4. Too much thinking, not enough doing.

    The best self-help book in the world can’t save you if you fail to take action. Yes, seek inspiration and knowledge, but only as much as you can realistically apply to your life. If you can put just one thing you learn from every book or article you read into practice, you’ll be on the fast track to success.

    5. You’re in too much of a hurry.

    If it was quick-and-easy, everybody would do it, so it’s in your best interest to exercise your patience muscles.

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    6. You don’t enjoy the process.

    Is it any wonder people struggle with their weight when they see eating as a chore and exercise as a dreadful bore? The best fitness plan is one that causes the least interruption to your daily life. The goal isn’t to add stress to your life, but rather to remove it.

    The best of us couldn’t bring ourselves to do something we hate consistently, so make getting in shape fun, however you’ve gotta do it. That could be participating in a sport you love, exercising with a good friend or two, joining a group exercise class so you can meet new people, or giving yourself one “free day” per week where you forget about your training plan and exercise in any way you please.

    7. You’re trying too hard.

    Unless you want to experience some nasty cravings, don’t deprive your body of pleasure. The more you tell yourself you can’t have a food, the more you’re going to want it. As long as you’re making positive choices 80-90% of the time, don’t sweat the occasional indulgence.

    8. You don’t track your progress.

    Keeping a written record of your training progress will help you sustain an “I CAN do this” attitude. All you need is a notebook and a pen. For every workout, record what exercises you do, the number of repetitions performed, and how much weight you used if applicable. Your goal? Do better next time. Improving your best performance on a regular basis offers positive feedback that will encourage you to keep going.

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    9. You have no social support.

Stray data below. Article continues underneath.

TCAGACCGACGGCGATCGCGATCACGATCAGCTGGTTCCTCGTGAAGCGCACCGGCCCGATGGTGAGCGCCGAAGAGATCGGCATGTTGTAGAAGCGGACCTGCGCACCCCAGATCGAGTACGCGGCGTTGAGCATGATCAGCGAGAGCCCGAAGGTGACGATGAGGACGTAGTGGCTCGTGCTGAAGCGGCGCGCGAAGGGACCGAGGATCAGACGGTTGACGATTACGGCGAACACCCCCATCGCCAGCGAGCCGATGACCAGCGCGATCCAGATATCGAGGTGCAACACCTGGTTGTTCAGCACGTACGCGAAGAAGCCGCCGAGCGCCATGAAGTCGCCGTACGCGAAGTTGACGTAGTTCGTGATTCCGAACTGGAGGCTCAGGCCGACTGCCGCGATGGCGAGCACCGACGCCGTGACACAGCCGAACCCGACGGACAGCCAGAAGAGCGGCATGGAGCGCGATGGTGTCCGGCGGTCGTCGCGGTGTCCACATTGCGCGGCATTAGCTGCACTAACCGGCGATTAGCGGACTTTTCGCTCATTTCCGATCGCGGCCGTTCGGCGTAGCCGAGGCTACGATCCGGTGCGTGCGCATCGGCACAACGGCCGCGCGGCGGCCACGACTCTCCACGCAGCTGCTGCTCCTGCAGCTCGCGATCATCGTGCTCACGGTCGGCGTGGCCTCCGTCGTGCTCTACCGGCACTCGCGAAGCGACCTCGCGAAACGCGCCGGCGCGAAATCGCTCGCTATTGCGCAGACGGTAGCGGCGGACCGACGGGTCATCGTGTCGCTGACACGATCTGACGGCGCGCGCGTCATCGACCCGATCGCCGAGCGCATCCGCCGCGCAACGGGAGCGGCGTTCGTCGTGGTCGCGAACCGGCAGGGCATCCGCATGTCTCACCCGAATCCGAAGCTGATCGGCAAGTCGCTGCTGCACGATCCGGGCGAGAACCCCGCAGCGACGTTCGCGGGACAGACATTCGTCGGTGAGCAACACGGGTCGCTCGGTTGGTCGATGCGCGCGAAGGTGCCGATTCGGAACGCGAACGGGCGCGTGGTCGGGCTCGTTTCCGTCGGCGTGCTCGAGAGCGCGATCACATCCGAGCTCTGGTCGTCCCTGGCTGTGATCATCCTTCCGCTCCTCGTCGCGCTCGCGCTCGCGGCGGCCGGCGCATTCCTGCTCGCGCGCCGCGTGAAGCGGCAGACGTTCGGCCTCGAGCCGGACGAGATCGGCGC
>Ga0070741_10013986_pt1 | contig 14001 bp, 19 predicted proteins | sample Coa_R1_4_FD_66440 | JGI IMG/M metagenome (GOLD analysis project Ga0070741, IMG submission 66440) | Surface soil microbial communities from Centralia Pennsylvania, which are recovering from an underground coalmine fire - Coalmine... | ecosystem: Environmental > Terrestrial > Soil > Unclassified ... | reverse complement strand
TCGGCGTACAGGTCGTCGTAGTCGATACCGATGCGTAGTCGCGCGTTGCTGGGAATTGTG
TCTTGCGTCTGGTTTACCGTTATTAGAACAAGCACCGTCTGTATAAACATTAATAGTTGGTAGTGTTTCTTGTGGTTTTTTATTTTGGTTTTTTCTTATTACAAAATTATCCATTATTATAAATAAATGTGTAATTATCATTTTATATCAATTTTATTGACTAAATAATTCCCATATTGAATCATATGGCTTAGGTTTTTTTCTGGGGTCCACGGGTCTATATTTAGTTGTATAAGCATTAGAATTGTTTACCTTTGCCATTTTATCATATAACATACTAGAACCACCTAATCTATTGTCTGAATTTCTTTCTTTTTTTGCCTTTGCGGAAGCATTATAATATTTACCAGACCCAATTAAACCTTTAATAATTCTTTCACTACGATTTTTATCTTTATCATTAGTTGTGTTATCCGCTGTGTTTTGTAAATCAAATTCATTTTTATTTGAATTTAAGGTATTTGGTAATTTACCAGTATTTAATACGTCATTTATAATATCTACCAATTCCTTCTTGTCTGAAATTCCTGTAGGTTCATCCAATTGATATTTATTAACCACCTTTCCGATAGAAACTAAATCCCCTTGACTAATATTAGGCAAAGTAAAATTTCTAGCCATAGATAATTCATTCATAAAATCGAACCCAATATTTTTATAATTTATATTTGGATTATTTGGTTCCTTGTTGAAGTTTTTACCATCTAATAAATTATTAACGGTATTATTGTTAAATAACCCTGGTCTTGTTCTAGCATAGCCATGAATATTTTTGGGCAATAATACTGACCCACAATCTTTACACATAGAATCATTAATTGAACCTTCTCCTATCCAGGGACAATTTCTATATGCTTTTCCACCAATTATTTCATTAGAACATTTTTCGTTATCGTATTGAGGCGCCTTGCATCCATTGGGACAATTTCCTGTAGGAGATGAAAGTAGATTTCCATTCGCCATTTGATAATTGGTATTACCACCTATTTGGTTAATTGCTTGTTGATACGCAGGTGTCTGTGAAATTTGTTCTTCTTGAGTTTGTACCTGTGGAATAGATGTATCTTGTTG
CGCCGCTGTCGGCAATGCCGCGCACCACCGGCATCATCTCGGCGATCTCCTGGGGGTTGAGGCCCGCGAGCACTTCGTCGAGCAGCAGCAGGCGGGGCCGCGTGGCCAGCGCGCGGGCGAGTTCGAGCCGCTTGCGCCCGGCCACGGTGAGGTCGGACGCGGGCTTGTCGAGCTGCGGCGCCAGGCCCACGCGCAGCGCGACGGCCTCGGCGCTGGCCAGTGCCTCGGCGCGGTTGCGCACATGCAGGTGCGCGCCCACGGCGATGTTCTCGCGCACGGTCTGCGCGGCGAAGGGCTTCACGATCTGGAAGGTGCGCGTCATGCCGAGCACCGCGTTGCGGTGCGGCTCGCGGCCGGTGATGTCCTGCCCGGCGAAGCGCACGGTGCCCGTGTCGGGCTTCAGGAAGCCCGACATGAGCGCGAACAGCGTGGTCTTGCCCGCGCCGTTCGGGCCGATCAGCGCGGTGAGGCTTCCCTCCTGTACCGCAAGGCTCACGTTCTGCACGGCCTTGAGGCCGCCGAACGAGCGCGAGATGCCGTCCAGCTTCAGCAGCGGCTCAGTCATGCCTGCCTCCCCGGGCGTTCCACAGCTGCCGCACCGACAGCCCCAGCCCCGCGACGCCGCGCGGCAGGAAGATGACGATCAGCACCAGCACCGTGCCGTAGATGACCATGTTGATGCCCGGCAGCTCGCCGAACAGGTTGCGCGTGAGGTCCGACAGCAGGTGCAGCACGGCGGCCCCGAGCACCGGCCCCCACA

It can be hard to stay motivated when you feel alone. The good news? You’re not alone: far from it. Post a status on Facebook asking your friends if anybody would like to be your gym or accountability buddy. If you know a co-worker who shares your goal, try to coordinate your lunch time and go out together so you’ll be more likely to make positive decisions. Join a support group of like-minded folks on Facebook, LinkedIn, or elsewhere on the internet. Strength in numbers is powerful, so use it to your advantage.

    10. You know your what but not your why.

    The biggest reason why most New Year’s resolutions fail: you know what you want but you not why you want it.

    Yes: you want to get fit, lose weight, or be healthy… but why is your goal important to you? For example:

    Do you want to be fit so you can be a positive example that your children can admire and look up to?

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    Do you want to lose fat so you’ll feel more confident and sexy in your body than ever before?

    Do you want to be healthy so you’ll have increased clarity, energy, and focus that would carry over into every single aspect of your life?

    Whether you’re getting in shape because you want to live longer, be a good example, boost your energy, feel confident, have an excuse to buy hot new clothes, or increase your likelihood of getting laid (hey, I’m not here to judge) is up to you. Forget about any preconceived notions and be true to yourself.

    • The more specific you can make your goal,
    • The more vivid it will be in your imagination,
    • The more encouraged you’ll be,
    • The more likely it is you will succeed (because yes, you CAN do this!).

    I hope this guide to why New Year’s resolutions fail helps you achieve your goals this year. If you found this helpful, please pass it along to some friends so they can be successful just like you. What do you hope to accomplish next year?